A cooperative approach to destination development is required to achieve success. Visitors are much more likely to visit an area if they have a clear image of that area and its identity, and if businesses in the area fit with this identity and promote their product accordingly. This approach will help achieve standout for the destination.
1.1 Identify key stakeholders in the destination area
The first step is to identify relevant key businesses and organisations and to establish a working destination development group. Ideally, this group should have approximately 12 people in order to be effective, but this number will vary depending on the destination.
For example, the group could include representatives from the Local Authority, Leader Company, County Enterprise Board, Údaras na Gaeltachta, key tourism businesses and other key businesses, or business entrepreneurs within the destination. It could be a group that is already in existence, for example a marketing or community group that recruits new members, or it may be a totally new group.
Following Step 2, others may need to be recruited and added to the group. Individuals can also be added at certain times for specific actions, as they are identified through the work of the group.
Do not limit the members to only those involved in pure tourism businesses. Other individuals, such as restaurant owners and shopping centre managers, could be very relevant to the group and have worthwhile ideas for developing the full visitor experience. In addition, other companies will likely benefit from increased business as the destination develops and visitor numbers increase.
In addition to this, an attempt should be made to map the destination area. Drawing the area on a map can highlight further opportunities, such as attractions located just outside the area initially considered that could be included.
1.2 Review plans and strategies
A review should be undertaken of all local strategies and plans which the destination plan needs to link into and complement. These could include the tourism section of the County Development Plan or Local Area Plan, a Leader Development Plan, or other Agency plan for an area. It is unlikely that these plans will correlate exactly with the destination area. This exercise could be undertaken by consultants, or even a local college.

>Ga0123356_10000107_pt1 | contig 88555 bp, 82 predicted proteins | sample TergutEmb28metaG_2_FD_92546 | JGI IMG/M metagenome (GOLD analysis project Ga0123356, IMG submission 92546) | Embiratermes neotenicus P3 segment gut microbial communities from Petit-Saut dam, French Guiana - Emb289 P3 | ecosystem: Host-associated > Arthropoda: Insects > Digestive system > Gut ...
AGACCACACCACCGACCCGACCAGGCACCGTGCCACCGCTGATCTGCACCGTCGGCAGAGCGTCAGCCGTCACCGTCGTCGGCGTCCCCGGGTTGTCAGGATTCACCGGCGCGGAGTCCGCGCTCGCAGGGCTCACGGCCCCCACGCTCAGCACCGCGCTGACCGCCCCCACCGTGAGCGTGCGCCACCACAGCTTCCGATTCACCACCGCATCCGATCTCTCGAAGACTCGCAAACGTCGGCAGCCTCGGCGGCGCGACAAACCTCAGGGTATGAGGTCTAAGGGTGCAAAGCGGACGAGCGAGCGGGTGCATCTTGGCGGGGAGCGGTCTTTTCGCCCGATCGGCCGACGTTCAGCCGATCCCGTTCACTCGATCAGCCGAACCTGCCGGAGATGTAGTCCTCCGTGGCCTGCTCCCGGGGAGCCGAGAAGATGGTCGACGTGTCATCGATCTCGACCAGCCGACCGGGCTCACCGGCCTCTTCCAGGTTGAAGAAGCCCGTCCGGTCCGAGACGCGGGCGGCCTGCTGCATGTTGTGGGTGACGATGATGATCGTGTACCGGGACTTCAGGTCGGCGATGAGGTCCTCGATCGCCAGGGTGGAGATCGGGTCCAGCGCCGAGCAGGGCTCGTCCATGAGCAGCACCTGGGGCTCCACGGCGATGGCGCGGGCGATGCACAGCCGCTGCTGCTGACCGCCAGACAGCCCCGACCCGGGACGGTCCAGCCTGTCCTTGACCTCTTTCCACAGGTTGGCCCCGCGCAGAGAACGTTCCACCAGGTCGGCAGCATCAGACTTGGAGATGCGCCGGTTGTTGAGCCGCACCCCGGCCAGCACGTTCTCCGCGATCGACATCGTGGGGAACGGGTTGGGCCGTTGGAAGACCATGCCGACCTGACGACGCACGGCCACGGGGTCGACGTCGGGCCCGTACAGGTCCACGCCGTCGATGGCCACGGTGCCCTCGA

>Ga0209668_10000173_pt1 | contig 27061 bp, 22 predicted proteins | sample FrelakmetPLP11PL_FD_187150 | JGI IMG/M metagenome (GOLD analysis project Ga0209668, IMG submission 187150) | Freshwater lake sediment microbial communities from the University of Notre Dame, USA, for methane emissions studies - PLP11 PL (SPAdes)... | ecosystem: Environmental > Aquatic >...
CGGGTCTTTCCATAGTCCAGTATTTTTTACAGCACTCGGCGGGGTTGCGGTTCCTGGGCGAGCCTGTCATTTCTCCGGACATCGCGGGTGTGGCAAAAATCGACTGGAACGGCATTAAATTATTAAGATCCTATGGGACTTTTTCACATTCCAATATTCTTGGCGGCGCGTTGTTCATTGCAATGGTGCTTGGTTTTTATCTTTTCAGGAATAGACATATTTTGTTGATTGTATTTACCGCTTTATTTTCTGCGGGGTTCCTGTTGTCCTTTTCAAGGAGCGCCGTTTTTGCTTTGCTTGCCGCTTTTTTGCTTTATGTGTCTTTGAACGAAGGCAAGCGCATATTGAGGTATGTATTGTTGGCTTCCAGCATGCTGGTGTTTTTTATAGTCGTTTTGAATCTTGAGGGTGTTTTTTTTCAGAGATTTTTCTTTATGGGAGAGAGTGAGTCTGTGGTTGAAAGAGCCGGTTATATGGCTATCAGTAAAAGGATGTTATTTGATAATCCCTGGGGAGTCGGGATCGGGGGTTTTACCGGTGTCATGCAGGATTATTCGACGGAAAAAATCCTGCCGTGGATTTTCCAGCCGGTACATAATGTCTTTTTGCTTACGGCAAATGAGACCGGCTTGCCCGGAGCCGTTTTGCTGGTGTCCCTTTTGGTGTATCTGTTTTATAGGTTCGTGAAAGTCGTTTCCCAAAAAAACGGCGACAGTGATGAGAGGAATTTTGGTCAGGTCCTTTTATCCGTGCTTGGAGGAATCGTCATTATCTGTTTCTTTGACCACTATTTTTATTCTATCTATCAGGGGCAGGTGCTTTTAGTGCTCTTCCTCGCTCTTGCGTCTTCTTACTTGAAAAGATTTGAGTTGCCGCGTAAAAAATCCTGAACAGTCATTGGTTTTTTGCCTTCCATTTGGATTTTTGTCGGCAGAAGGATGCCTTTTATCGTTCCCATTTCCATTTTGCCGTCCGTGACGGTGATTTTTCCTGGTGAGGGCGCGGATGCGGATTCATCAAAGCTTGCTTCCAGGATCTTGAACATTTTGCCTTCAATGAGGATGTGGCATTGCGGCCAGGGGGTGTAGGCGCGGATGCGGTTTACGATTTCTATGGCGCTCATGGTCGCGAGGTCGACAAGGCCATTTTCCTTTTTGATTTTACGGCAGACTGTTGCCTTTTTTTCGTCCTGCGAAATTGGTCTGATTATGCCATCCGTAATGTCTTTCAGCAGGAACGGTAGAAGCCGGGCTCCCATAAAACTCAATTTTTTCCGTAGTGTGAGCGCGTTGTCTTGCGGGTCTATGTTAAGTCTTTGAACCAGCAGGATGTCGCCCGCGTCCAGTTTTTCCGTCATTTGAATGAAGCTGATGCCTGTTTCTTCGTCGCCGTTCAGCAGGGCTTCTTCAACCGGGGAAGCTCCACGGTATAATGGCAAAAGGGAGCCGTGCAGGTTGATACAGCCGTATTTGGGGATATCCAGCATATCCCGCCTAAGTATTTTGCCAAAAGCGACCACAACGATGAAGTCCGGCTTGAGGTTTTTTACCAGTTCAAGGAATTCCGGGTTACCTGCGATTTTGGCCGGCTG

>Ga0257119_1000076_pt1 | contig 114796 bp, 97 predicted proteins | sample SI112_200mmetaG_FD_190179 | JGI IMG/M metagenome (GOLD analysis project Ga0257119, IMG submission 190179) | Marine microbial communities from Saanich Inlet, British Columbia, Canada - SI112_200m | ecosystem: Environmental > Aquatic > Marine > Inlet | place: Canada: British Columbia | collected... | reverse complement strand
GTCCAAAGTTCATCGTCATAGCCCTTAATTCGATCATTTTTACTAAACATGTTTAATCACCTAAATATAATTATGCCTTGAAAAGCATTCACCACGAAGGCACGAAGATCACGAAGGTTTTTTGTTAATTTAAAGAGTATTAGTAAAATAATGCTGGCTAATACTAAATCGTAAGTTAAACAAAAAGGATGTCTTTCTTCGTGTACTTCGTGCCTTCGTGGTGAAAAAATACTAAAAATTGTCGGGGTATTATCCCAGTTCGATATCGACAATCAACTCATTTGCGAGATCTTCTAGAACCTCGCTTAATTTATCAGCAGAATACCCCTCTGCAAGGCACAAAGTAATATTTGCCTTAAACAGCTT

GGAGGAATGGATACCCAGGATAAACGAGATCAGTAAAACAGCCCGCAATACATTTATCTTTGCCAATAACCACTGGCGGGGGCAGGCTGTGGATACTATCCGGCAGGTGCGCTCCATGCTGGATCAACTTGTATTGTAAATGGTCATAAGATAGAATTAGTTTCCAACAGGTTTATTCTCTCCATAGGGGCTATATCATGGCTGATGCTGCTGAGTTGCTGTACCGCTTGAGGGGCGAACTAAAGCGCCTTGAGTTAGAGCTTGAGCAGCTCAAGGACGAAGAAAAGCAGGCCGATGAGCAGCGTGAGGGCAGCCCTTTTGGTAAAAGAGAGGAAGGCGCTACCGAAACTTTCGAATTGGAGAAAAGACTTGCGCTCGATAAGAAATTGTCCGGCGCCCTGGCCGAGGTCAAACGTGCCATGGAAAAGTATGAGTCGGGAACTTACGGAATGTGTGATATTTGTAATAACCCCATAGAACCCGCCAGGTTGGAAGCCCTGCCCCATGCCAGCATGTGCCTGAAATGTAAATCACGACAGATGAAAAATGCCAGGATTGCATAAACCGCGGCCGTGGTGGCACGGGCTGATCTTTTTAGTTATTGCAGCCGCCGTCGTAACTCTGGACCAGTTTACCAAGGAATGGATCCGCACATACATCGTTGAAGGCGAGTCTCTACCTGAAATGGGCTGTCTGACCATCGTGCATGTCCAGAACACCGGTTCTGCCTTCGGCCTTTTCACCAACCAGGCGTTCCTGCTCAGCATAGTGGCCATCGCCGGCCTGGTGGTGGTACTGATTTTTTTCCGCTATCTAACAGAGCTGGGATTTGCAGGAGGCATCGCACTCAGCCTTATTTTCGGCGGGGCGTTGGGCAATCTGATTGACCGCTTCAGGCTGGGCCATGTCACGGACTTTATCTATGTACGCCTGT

1.3 Meet key stakeholders and establish partnerships
Partnership is central to destination development. For this reason, it is important to meet the key stakeholders in the destination to begin developing a shared vision in advance of beginning work on the destination plan. These meetings can be one-to-one with each agency, before identifying those who will form part of the destination development group.
1.4 Build trust, credibility and understanding of the value of a destination plan
It is important to demonstrate that a destination plan can benefit all involved by encouraging individuals to work together to achieve a shared vision for the area. Ideally, involvement of the wider community, including school children, college students, community and voluntary groups, should be encouraged. This involvement could amount to a simple thing, such as a primary school project on the destination (examining what the area is known for, what people come to see and do and what needs to be developed in the future). This will help also to inform parents and others of the destination plan identity and vision.